FHA streamline refinance
If you are looking to refinance your FHA-insured mortgage, you may not need an appraisal. An FHA streamline refinance results in what is called a “tangible benefit” — a lower interest rate, a change in loan terms or a switch from an adjustable-rate mortgage (ARM) to a fixed-rate mortgage. You can’t take out more than $500, and your mortgage must be in good standing, but the lender is not required to order an appraisal.
VA streamline refinance
VA-backed loans have a similar streamline refinance option called an Interest Rate Reduction Refinance Loan (IRRRL). As the name implies, with this option, you may be able to get a lower rate and reduce your monthly payment; you can also switch from an ARM to a fixed-rate mortgage. An appraisal is not required, and closing costs can be rolled into the new loan.
How to prepare for a mortgage refinance appraisal
If your lender requires an appraisal and you are worried about having someone in your home during the pandemic, don’t worry.
“Appraisers who can still perform inspections have become very savvy at adapting inspections. They are very willing to adhere to inspection measures to make the homeowner feel safe,” Desmarais says.
Most people — appraisers included — look favorably on a clean and well-maintained home. But before you start painting walls or mulching your yard, speak with your appraiser.
“A homeowner can ask the appraiser what would help them the most when they are at the property,” Desmarais says. “Because every property is unique to its own market, only the appraiser who is coming to the property will be able to best advise how the homeowner can prepare for the appraiser’s visit.”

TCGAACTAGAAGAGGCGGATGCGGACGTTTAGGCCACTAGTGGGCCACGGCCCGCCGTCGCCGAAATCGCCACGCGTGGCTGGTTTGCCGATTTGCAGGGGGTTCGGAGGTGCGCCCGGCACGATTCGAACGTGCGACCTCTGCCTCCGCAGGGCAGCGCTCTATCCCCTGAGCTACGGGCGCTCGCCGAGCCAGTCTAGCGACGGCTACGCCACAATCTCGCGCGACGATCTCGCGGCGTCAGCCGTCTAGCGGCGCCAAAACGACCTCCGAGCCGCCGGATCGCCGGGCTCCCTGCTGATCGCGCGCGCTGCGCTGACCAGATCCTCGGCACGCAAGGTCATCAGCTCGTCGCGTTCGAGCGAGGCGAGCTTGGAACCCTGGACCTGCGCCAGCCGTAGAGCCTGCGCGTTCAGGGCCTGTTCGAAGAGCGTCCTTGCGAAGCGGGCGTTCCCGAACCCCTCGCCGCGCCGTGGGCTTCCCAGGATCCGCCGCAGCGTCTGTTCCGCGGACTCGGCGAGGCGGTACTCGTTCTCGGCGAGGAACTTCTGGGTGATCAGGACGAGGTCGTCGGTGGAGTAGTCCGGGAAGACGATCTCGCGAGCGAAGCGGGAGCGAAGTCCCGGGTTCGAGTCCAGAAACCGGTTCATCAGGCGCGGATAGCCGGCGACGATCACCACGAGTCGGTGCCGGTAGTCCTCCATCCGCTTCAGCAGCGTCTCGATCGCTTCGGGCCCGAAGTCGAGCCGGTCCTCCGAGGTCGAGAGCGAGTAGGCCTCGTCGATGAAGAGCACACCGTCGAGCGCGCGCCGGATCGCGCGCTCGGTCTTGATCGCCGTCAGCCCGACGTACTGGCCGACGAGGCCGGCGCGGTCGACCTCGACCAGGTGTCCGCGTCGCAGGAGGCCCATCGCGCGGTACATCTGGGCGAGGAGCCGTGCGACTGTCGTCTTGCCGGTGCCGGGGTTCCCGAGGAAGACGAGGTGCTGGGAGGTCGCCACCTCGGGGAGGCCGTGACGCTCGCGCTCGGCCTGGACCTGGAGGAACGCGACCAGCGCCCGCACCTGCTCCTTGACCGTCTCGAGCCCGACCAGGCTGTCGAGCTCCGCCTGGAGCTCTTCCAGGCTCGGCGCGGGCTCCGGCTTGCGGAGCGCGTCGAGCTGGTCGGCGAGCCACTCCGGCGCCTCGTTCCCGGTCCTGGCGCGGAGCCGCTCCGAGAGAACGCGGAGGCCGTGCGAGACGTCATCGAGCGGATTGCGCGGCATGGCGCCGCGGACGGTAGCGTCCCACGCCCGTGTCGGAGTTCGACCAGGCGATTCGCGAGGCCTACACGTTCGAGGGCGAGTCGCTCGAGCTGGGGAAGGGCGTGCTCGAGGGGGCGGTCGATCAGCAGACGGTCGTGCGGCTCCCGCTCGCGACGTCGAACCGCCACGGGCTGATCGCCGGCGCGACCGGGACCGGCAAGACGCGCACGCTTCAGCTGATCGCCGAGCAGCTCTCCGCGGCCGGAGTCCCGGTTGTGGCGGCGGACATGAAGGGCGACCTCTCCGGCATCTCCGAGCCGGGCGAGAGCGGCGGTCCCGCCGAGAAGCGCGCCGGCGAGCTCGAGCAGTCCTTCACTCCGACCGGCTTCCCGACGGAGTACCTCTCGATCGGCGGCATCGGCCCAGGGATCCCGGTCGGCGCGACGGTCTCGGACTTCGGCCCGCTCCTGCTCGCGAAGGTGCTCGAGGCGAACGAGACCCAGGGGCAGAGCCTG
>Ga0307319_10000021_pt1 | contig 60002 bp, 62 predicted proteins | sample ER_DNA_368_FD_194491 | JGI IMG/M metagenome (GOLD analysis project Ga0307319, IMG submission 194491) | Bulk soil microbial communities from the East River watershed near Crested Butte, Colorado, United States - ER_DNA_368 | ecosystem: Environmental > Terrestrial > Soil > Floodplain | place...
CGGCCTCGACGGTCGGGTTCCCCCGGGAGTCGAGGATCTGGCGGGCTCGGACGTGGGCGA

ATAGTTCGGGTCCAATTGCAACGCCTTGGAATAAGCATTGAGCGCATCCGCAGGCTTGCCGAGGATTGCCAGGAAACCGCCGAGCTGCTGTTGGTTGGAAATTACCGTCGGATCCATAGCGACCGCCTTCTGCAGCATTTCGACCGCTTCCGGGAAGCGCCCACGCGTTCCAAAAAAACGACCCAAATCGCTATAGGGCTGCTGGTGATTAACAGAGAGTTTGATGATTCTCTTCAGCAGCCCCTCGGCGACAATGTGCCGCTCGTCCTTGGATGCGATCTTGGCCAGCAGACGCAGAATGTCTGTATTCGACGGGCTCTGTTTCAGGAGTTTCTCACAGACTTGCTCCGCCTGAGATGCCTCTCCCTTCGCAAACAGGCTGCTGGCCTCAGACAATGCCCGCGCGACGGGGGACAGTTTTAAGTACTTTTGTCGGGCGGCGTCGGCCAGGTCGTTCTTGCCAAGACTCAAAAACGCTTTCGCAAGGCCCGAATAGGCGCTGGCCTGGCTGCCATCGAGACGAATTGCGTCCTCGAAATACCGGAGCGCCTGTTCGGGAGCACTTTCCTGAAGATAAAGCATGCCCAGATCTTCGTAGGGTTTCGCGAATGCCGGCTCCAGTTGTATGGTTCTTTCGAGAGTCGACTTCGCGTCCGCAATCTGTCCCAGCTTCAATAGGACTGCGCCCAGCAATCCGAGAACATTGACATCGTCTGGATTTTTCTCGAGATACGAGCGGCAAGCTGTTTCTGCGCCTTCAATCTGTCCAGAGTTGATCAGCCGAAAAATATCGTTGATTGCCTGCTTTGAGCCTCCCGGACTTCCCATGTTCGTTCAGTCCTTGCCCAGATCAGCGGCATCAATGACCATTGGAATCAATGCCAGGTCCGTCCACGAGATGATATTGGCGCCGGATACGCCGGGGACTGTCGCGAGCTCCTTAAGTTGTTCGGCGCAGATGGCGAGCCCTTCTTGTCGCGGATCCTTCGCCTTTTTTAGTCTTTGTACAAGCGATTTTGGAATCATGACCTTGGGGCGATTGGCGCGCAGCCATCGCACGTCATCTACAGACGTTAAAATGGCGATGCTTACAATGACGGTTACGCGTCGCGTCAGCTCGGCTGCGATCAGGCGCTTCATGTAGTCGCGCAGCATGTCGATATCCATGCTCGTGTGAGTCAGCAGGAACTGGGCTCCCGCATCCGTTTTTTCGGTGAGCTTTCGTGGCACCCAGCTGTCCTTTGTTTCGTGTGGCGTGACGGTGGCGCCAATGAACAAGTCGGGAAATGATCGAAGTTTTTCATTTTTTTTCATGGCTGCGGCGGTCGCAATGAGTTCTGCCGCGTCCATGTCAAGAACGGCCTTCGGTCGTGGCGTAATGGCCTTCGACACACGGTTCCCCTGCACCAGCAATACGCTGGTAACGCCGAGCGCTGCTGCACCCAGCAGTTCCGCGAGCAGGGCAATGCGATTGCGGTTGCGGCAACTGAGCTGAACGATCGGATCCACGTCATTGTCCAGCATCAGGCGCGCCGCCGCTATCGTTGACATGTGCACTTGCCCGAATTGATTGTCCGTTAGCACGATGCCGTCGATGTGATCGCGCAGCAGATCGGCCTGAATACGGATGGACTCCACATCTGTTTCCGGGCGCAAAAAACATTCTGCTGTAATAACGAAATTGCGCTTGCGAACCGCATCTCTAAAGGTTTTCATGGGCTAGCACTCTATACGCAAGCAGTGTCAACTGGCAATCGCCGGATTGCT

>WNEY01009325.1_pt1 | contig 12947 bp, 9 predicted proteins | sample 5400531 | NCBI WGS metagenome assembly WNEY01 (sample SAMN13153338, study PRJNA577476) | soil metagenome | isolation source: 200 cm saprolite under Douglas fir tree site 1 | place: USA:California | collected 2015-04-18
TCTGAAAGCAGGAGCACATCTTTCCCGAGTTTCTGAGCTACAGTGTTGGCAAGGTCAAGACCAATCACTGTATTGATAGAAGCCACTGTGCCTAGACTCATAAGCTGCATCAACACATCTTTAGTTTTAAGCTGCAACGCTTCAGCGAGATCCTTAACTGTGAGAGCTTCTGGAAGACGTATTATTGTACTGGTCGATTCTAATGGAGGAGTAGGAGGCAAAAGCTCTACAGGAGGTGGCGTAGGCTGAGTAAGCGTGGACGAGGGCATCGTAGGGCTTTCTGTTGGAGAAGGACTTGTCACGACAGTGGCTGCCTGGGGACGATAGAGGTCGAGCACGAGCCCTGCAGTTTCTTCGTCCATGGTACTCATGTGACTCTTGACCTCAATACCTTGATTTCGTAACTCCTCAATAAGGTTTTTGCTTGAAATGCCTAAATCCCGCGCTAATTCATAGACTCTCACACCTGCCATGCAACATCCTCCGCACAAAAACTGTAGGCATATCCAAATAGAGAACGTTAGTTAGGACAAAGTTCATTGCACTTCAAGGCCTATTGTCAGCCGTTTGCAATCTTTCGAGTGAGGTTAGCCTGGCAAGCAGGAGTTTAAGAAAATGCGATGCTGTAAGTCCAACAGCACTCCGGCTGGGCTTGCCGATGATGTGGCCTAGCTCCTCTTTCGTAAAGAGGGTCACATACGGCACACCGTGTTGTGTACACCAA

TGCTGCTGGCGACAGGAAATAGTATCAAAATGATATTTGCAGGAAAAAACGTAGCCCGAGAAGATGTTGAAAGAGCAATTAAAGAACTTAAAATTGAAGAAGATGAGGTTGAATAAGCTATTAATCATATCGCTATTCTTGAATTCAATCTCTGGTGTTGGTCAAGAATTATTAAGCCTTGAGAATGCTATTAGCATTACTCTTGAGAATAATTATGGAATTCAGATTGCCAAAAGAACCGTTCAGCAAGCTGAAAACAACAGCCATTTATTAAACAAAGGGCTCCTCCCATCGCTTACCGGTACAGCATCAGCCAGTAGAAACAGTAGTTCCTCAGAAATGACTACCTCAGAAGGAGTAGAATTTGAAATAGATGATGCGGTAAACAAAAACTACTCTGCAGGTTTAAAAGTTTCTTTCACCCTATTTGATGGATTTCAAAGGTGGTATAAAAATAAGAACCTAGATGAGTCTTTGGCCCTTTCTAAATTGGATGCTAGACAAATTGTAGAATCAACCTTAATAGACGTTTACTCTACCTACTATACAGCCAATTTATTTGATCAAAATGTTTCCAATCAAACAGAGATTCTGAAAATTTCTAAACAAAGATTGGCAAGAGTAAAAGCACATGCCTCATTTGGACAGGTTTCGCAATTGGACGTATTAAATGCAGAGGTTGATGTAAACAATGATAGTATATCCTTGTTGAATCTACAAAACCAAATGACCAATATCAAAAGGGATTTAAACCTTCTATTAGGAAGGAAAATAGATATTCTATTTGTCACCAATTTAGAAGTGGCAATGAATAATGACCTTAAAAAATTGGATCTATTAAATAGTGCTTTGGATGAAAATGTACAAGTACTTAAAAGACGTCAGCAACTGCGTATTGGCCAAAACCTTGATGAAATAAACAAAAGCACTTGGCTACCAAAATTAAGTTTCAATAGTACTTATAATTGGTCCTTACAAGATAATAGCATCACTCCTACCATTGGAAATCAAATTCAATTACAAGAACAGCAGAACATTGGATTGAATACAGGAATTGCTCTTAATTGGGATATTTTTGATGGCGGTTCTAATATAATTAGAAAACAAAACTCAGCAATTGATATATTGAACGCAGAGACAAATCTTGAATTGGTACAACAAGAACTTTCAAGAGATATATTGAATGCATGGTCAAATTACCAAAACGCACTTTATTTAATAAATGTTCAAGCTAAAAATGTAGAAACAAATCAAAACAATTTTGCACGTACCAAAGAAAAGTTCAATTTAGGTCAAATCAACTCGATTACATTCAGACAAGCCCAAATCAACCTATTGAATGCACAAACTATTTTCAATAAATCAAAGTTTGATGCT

If you are refinancing and the lender requires an interior inspection, Desmarais says to talk with the appraiser about the protocols you will follow. “Some of the most common things borrowers can do is to turn on all the lights and open all doors so the appraiser can avoid touching surfaces, and to conduct all relevant conversations via email or phone so the appraiser can spend as little time as possible in the home.”
While some appraisers may use borrower-provided photos or even conduct video conferences with the homeowners, lenders do not always allow these “virtual inspections” to replace an interior inspection by the appraiser.
“Virtual inspections may be used to gather data about a home, but the lender is the only one who decides if an interior inspection must be completed,” Desmarais says.
Be realistic about your home valuation, and don’t be afraid to talk to your lender and the appraiser.
What about appraisal websites?
There’s no harm in entering your address in one of the various real estate databases found online, but know that these home value estimates are calculated in a very different way from that of an appraiser.
As Desmarais explains it, these websites “collect data and offer interpretations of that data. … They are mathematical calculations based on algorithms.” Appraisers research and analyze the property and then “apply the data that best fits. … Websites cannot account for the details and nuances that impact individual properties.”
While the estimate you see online may be interesting to see, Desmarais says that “if a property owner wants to know the market value of their property — and not a broad, generalized estimate — they need to have an appraisal completed.”
Featured image by H. Armstrong Roberts of ClassicStock/Getty Images.